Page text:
The quick rollout of the vaccination programme, another massive round of economic stimulus, and a dovish Fed have paved the way for a strong recovery in the US economy in 2021. The yield curve has steepened as a result, with the ten-year US Treasury yield more than doubling off its low. This has caused investors to begin to pivot away from some of the largest stocks in the S&P 500 as well as other hyper-growth stocks -- as cost of capital is up -- into the equities of companies that are likely to see a significant recovery in earnings tied to the economic recovery this year.
The performances and valuations for these mega-companies and other large-cap growth stocks may have peaked. Large-cap growth stocks have strongly outperformed their value counterparts for almost 15 years, reaching historic levels in 2020. Additionally, growth stock valuations reached historic extremes relative to value stocks last year. This performance and valuation trend started changing in 2020, when investors began rotating to long-neglected value and cyclical stocks based on improving economic growth forecasts and appreciating commodity prices. Active managers have been outperforming during this value rotation, due to their positions in value and cyclicals, and we believe that trend should continue.
Active managers have been outperforming during this value rotation due to their positions in value and cyclicals, and we expect that trend to continue.
As shown in figure 2, the rotation out of the five largest stocks has contributed to the equal-weighted S&P 500 index outperforming the capitalisation-weighted S&P 500 index, which is dominated by the largest five stocks.
In addition to the S&P 500 equal-weighted index starting to outperform the capweighted index in aggregate since late-2020, additional research results show that the equal-weighted version of ten of the S&P 500 sectors outperformed their cap-weighted counterparts so far in 2021, while the degree of cap-weighted outperformance in energy and healthcare -- the two exceptions -- was very minor (see figure 3). This suggests that we are in the initial phase of a broad-based value rotation spanning the sector spectrum.
We are in the initial phase of a broad-based value rotation spanning the sector spectrum.
Is history repeating itself?
As the concentration in the S&P 500 index has begun to decline, active managers have started to outperform. On 24 February 2021, Bloomberg reported that a recent Goldman Sachs study of 507 actively managed mutual funds focused on US stocks -- representing approximately $2.7tn of assets under management -- determined that roughly 57% of large-cap mutual funds have outpaced their benchmarks in 2021 thus far. This marks the strongest start to a year for active managers in almost a decade. We believe that the current rotation could continue without a disruption, similar to what investors experienced following the dot.com bubble.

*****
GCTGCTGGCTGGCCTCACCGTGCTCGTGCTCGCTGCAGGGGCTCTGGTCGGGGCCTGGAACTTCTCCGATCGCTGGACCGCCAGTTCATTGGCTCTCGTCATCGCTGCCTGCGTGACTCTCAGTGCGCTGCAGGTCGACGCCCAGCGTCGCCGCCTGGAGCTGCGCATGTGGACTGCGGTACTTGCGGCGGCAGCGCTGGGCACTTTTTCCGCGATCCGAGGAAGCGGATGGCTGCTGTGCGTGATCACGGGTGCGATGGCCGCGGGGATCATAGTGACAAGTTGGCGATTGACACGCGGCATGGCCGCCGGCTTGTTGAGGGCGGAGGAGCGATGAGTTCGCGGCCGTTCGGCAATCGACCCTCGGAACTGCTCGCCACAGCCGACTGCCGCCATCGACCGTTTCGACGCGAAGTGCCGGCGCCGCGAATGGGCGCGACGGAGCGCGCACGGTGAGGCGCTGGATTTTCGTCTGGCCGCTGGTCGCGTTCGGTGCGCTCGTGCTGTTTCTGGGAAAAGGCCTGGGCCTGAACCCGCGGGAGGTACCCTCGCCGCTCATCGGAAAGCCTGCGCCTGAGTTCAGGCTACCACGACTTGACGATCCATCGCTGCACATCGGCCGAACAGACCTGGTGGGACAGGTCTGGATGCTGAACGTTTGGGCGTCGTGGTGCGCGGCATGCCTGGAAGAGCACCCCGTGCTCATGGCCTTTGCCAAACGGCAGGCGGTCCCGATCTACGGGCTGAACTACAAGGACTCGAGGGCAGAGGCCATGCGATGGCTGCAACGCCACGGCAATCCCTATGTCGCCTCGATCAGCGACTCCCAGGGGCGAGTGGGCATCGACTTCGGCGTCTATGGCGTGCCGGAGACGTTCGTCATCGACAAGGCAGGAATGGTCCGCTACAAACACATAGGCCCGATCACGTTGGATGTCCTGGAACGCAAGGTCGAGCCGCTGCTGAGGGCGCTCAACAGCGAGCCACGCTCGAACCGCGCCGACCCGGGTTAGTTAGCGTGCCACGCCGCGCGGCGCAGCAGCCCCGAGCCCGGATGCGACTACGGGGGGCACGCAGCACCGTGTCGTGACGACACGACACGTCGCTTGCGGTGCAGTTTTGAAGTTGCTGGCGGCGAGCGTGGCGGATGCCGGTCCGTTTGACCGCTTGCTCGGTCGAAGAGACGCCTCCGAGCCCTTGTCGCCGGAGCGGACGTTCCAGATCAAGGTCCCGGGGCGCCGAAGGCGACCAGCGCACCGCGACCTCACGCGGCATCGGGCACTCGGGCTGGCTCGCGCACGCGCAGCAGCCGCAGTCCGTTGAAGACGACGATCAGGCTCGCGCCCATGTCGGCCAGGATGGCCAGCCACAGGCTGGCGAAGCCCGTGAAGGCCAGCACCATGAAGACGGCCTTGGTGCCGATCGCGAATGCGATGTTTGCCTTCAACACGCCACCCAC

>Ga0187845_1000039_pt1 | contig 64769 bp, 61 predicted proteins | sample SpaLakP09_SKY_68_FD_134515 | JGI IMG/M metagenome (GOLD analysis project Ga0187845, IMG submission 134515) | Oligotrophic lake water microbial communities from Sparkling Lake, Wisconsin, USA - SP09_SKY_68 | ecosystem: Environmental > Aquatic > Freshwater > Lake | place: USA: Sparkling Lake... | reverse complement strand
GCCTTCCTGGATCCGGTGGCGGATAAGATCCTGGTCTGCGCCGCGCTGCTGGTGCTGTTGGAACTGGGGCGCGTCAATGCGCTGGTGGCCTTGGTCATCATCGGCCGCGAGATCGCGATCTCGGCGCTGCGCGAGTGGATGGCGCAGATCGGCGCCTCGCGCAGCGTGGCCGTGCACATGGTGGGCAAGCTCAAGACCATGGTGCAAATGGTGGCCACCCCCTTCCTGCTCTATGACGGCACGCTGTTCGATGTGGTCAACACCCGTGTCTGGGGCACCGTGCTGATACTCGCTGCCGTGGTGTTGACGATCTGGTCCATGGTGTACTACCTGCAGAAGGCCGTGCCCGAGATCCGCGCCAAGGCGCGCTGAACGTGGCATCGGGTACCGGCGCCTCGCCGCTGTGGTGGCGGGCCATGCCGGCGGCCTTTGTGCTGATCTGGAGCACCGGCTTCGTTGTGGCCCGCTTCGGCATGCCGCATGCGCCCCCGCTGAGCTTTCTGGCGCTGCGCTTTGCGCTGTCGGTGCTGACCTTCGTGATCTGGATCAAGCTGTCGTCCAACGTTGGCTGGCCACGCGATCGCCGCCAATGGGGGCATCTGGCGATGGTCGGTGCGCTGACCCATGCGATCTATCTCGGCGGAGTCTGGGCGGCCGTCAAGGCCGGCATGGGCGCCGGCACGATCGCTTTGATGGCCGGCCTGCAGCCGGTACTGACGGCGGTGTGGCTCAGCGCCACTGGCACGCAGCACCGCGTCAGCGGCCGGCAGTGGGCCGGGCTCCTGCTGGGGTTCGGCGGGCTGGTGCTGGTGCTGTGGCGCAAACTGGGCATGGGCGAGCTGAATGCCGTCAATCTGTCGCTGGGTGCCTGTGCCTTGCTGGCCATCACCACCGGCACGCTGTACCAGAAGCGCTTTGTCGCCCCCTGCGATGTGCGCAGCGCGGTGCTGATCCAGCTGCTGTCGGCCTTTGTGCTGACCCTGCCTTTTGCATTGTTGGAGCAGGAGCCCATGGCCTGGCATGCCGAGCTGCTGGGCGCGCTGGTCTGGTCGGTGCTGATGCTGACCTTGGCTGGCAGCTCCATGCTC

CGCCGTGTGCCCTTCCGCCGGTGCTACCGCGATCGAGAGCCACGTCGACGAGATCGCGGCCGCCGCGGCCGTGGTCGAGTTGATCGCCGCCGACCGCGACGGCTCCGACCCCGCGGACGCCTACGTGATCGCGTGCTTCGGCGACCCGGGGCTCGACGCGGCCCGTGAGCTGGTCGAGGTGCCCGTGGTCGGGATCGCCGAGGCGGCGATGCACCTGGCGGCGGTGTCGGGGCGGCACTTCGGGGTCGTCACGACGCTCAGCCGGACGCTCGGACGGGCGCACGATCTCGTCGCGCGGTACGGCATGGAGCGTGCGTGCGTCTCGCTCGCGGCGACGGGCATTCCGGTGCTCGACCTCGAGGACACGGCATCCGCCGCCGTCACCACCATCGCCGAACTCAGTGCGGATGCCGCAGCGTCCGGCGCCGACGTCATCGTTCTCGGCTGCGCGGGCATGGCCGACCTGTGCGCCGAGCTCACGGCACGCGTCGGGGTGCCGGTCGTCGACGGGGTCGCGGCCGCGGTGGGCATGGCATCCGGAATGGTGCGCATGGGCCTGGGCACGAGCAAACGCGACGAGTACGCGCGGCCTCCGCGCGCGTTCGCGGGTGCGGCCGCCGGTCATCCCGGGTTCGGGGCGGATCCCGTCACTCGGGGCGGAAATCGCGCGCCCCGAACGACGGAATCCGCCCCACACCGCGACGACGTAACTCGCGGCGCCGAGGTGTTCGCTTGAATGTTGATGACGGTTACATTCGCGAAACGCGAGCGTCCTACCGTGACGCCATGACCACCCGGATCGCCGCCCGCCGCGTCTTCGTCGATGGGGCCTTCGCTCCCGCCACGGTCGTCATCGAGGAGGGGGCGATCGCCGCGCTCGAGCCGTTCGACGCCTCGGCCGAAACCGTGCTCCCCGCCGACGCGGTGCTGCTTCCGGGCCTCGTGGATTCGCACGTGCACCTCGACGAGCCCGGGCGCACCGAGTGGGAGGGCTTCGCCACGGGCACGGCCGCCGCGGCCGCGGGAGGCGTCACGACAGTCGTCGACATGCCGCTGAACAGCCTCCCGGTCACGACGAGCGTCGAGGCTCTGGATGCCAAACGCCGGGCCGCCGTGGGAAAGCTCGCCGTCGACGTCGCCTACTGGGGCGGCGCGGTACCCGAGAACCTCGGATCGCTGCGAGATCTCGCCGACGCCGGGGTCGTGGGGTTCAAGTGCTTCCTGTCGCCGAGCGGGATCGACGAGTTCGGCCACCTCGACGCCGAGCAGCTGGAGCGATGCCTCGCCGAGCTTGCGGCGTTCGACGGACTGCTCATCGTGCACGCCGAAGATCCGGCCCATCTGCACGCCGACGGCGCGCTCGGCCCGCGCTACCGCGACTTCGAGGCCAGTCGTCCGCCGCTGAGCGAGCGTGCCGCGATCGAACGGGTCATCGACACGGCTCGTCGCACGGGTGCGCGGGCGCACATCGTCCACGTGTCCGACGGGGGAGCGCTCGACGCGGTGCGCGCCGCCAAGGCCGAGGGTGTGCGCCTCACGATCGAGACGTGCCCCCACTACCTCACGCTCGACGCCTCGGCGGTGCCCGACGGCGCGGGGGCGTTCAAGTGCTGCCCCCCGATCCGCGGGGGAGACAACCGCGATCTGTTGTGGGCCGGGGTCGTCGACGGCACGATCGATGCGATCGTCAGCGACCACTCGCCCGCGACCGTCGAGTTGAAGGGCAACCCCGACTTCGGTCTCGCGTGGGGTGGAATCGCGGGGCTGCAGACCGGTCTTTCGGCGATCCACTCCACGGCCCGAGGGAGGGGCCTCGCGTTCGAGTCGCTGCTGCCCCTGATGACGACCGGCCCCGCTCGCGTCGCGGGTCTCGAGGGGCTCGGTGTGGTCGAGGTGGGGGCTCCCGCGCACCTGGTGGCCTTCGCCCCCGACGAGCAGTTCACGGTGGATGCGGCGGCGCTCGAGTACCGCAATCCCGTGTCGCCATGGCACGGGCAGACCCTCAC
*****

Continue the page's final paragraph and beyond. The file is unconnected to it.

We believe that the current rotation could continue without a disruption, similar to what investors experienced following the dot.com bubble.
This is similar to the performance of active managers leading up to, as well as after, the previous peak in concentration of the S&P 500 index in 2000. The S&P 500 capitalisationweighted index outperformed the equal-weighted S&P 500 index from 1995 through 1999, as the index became more concentrated. After the dot.com bubble burst and index concentration plummeted, 59% of active US large-cap funds outperformed their benchmarks from 2000 through 2005 as investors rotated out of the technology, media and telecommunications names that had driven market concentration during the 1990s. Not only did the equal-weighted S&P 500 index outperform the capitalisation-weighted index over the period, but it also outperformed each year. During the same five-year period, the capitalisation-weighted index return was consistently below the median return of the Morningstar Large-Cap Blend universe. Today, even if we are not in a correction akin to the bursting of the dot.com bubble, the potential for a secular rise in interest rates should persuade investors to rotate away from longer-duration assets, such as mega-caps stocks, towards shorter-duration stocks like value and cyclicals.